Funds for CBD projects

The CBD is to benefit from some new capital works announced in the City of Melbourne’s draft 2017/18 budget.

The council plans to allocate $1.5 million to close to traffic the eastern side of Elizabeth St, between Flinders St and Flinders Lane.

It has also earmarked $800,000 for 360 more “big bellied” rubbish bins, which hold seven times as much waste as standard bins and take far fewer truck trips to empty.

The council also plans to spend $29 million on its Queen Victoria Market redevelopment in 2017/18, $200,000 on waste compactors and a further $1.3 million redeveloping Council House 1 in Little Collins St.

The council has said it has no plans to increase parking fines or fees.

At his May 4 budget press conference, Lord Mayor Robert Doyle elaborated on some of these local projects.

Elizabeth St

“Only 4 per cent of vehicles which enter Elizabeth St travel its full length,” Cr Doyle said.  “Our traffic engineers have told us we would not alter the traffic flow if we close the Swanston St side and bring the footpaths out and plant trees on there and give it the sort of love that we’ve given other streets.”

“You do need the other side (to remain open) because people turn out of Flinders, left into Elizabeth and then left again into Flinders Lane to access the private car parks that are there.”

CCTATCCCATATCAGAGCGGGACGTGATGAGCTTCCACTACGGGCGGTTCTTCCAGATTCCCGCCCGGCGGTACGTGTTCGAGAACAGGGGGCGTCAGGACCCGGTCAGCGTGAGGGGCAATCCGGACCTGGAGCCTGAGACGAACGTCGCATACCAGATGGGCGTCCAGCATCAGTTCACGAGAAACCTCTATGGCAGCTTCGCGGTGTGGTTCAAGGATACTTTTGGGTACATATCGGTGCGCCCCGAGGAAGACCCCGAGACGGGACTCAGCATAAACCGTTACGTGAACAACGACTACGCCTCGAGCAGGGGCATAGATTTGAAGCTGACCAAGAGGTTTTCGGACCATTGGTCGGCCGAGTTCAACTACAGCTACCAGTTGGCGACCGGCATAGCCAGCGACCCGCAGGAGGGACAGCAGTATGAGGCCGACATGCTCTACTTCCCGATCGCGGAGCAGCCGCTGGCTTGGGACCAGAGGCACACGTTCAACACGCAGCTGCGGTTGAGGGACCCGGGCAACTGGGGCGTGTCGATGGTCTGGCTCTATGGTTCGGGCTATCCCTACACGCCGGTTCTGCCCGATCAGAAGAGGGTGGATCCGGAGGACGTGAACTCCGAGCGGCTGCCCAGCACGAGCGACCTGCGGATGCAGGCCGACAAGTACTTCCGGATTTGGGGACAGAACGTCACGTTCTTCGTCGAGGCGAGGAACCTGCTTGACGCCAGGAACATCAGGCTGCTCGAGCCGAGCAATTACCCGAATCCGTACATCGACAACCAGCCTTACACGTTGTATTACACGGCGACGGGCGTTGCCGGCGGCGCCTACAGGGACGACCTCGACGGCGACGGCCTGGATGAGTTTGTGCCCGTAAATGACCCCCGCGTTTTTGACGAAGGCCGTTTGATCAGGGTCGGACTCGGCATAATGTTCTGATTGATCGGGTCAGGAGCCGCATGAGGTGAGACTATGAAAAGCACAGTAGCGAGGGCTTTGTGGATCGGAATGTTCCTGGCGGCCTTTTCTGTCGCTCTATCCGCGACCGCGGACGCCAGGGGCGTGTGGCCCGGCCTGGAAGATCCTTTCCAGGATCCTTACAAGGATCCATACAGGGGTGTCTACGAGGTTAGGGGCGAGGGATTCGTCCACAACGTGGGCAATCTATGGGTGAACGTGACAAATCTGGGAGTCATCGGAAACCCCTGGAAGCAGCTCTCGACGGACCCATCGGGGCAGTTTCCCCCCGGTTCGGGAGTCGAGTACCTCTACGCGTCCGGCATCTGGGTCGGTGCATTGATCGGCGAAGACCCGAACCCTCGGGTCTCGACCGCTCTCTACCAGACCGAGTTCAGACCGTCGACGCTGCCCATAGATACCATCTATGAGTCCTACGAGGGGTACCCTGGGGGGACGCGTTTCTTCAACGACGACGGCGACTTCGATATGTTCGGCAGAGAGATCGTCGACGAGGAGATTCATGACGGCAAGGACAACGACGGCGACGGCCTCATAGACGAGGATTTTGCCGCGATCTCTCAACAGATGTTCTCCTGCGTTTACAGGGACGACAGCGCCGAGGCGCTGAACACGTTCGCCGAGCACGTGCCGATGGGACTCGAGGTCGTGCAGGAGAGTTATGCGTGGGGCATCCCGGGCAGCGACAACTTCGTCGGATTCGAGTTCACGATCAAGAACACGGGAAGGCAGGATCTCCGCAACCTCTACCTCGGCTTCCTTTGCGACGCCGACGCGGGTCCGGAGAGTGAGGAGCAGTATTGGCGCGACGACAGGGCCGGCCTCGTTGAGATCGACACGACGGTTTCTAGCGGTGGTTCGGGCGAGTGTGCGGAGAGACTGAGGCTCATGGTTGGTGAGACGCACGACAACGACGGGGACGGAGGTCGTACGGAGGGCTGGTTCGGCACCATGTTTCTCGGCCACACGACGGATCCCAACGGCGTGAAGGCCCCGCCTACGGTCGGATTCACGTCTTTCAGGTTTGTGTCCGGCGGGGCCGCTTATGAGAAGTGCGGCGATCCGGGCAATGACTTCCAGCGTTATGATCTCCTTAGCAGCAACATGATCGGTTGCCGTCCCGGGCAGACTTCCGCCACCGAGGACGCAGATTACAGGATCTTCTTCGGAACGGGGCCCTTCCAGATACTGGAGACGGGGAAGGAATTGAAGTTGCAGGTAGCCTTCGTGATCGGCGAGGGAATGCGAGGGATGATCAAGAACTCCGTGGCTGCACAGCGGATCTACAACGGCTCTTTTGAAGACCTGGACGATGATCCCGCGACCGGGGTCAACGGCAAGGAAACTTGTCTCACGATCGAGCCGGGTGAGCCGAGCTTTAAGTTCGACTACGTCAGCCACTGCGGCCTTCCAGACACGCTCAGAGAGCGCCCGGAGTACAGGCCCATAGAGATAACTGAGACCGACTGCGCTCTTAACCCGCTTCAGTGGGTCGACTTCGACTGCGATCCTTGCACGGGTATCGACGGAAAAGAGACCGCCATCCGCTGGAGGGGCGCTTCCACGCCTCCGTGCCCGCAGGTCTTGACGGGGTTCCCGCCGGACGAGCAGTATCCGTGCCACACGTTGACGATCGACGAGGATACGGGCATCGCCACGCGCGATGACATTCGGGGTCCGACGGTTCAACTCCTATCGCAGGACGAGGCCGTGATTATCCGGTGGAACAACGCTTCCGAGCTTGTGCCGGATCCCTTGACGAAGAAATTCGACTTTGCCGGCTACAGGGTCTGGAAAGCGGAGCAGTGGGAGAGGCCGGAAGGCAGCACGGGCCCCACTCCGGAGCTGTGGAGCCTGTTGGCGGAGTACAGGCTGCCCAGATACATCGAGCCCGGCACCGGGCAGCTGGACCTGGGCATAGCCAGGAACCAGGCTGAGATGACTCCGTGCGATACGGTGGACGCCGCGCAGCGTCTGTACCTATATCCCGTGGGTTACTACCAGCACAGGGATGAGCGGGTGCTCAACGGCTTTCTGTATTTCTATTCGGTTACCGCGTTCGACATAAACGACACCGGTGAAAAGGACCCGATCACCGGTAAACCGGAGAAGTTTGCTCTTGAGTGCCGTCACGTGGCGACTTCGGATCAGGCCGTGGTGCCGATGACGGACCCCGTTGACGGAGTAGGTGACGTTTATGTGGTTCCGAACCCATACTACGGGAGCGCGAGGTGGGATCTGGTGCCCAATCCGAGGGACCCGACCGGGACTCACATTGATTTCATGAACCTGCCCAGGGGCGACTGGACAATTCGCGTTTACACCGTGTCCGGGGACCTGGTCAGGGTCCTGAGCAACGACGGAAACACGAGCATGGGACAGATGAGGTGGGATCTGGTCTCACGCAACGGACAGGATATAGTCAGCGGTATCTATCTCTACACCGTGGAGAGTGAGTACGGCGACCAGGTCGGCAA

Council House 1

“CH1 is now in such a state that I must say that I feel slightly ashamed that we ask our people to work in there,” Cr Doyle said.  “They are not appropriate, modern, working conditions so we are going to have to find replacement accommodation.”

“There are many options of what we could do.  We haven’t made any decisions, and that’s why we’re going to do the work this year.  We could, for example, take advantage of the fact that Melbourne Metro will mean that there will be new space available around Young and Jacksons.”

“Now we’re going to need a new visitor centre because the visitor centre at Federation Square will go. One option for us is to think of moving our staff to there and that might mean selling one of these buildings. Another option might be to refurbish our own buildings so we keep people on this site and use those buildings in a better way.  It’s difficult to build higher on CH1 because of the age of the building.  How might we use the space between CH1 and 225 Bourke St, which is also ours, including that car park there?”

Queen Victoria Market

“The Munro development plans are, I think, the best that I’ve seen in my time as Lord Mayor,” Cr Doyle said.  “And so it should be, considering that it’s our development.”

“If we want others to be exemplars, we should be exemplars ourselves.  It ticks every single box.  I want to be able to have that debate publicly and I want to be able to have it with the minister.  Of all the developments at the Queen Victoria Market it is not the Munro site.  It’s not the heritage sheds. It’s actually getting the cars off 1.5 hectares of asphalt that is Melbourne’s oldest cemetery and returning that to public open space.”

Parking fees and fines

“There are fewer cars coming into the city … and that’s a good thing,” Cr Doyle said.  “And we’re removing car spaces I think at a rate of about 200 a year. So there are fewer on-street parks anyway.  The other thing is that people are using alternative modes.  You will notice how full the trams are. Cycling has gone from 7 per cent of journeys in the morning peak to now 17 per cent.  The one that’s falling is parking fines (because compliance is up).”

The council’s draft 2017/18 budget will be considered at a Future Melbourne Committee meeting on Thursday, June 15.

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